• Luv2Save Jun 4, 2009

    If they DIDN'T cover these stories, people would still complain......"Why wasn't the public informed?"

  • dbcooper41 Jun 4, 2009

    “I was terrified really because I’d heard so much about it,” said XXXX XXXXXX, parent of Reedy Creek student.

    this quote pretty much says it all. apparently the "pandemic" is a success so far.

  • patriotsrevenge Jun 4, 2009

    "I wonder if they just left off H1N1 or swine flu and said something like "another child came down with the flu" if ANYONE would even blink. yet that is all it is - the FLU, no different than any other strain of the flu.

    Every media outlet should be ashamed of themselves for trying to use scare tactics!"
    TriangleMommy

    Well, I'd bet my Master's degree in microbiology that you are WRONG!!! It is VERY different from any other strain of flu, I'm not telling people to panic, or that this is going to be the next 1918 type outbreak, we don't know yet, BUT it is something to watch very closely. And yes, WRAL is right to report on these cases.

  • TriangleMommy Jun 4, 2009

    I wonder if they just left off H1N1 or swine flu and said something like "another child came down with the flu" if ANYONE would even blink. yet that is all it is - the FLU, no different than any other strain of the flu.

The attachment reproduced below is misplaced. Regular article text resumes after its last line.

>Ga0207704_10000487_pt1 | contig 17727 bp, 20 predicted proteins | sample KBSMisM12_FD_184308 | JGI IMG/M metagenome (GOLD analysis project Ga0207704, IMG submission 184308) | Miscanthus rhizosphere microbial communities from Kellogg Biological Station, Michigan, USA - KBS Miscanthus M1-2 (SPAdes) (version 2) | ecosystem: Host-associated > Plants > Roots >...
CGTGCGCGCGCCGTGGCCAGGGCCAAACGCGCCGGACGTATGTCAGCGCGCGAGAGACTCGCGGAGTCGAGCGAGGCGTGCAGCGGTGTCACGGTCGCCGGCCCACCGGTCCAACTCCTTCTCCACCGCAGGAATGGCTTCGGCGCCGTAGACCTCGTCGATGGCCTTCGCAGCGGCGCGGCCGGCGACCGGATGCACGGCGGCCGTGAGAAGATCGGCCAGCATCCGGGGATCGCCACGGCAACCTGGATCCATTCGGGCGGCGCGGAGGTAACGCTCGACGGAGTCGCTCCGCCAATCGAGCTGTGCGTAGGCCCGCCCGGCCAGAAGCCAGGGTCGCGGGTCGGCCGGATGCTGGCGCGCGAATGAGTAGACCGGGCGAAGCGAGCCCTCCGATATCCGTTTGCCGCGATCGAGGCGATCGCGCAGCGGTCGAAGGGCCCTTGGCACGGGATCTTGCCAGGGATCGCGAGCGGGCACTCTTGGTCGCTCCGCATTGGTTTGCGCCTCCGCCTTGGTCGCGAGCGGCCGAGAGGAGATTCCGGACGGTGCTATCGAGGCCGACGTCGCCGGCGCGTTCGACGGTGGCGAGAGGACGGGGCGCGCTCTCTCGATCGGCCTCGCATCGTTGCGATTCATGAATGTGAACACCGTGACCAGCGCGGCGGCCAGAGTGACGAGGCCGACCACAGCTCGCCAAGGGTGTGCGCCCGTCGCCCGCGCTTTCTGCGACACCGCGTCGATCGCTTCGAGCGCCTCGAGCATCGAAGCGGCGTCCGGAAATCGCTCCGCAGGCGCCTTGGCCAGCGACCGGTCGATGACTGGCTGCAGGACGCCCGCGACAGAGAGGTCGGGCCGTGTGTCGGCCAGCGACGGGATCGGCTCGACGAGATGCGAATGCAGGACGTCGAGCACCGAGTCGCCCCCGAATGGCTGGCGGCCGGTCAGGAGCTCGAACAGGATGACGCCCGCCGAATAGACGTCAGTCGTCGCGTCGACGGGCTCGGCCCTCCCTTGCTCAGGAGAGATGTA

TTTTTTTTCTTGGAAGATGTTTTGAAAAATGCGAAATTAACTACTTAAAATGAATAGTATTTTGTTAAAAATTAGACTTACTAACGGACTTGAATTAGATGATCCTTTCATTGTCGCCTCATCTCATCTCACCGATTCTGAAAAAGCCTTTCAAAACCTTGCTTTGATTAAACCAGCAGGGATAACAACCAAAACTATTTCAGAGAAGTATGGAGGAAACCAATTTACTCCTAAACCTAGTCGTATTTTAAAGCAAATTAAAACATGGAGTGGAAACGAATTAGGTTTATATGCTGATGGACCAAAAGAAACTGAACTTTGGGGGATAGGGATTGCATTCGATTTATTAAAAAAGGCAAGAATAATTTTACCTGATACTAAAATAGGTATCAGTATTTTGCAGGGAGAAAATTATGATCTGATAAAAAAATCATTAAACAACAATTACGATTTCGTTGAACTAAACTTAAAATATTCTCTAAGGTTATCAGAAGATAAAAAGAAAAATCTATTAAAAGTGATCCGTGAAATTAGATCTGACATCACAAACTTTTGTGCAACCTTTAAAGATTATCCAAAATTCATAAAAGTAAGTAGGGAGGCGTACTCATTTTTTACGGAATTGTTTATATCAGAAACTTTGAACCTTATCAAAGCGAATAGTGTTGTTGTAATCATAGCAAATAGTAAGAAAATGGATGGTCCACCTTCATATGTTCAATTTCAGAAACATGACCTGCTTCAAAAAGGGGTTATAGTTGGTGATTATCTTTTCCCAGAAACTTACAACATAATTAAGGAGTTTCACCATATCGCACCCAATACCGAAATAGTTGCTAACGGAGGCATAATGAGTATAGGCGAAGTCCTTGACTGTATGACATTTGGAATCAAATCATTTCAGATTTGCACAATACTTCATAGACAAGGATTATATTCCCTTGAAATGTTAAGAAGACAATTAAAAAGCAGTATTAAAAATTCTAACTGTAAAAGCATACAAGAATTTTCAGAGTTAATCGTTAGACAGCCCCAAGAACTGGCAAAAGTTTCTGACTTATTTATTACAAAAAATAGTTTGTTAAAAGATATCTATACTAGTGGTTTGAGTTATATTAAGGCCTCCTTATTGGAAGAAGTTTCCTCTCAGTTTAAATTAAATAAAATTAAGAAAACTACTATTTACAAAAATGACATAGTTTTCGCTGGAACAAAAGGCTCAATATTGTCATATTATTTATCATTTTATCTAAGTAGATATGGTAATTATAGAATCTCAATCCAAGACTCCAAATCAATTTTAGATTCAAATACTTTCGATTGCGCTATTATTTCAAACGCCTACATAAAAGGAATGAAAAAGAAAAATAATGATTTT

Every media outlet should be ashamed of themselves for trying to use scare tactics!

  • krisandbruiser Jun 4, 2009

    TheAdmiral - it is the same strain of flu. They are now calling it H1N1 because there was so much fear of pigs and pork products, and they were not carriers.

    As said here, if you take the necessary sanitary precautions, you are much less likely to catch anything. If you do get ill, take the proper steps necessary to get well and don't spread it to those around you.

  • Commentor5 Jun 4, 2009

    Thornedwolf "Look im asking once more that WRAL puts a halt to these stories as they are truely becomeing more and more of a tool to just insight fear. I see no purpose other then that."

    Apparently, the email I got from the GOLO moderator that states "We take your feedback very seriously" must not be true. Yes, WRAL should STOP harping on this story and making people panic for no reason. I know....it's all about the ratings and bragging rights in the news community.

  • Thornedwolf Jun 4, 2009

    Look im asking once more that WRAL puts a halt to these stories as they are truely becomeing more and more of a tool to just insight fear. I see no purpose other then that.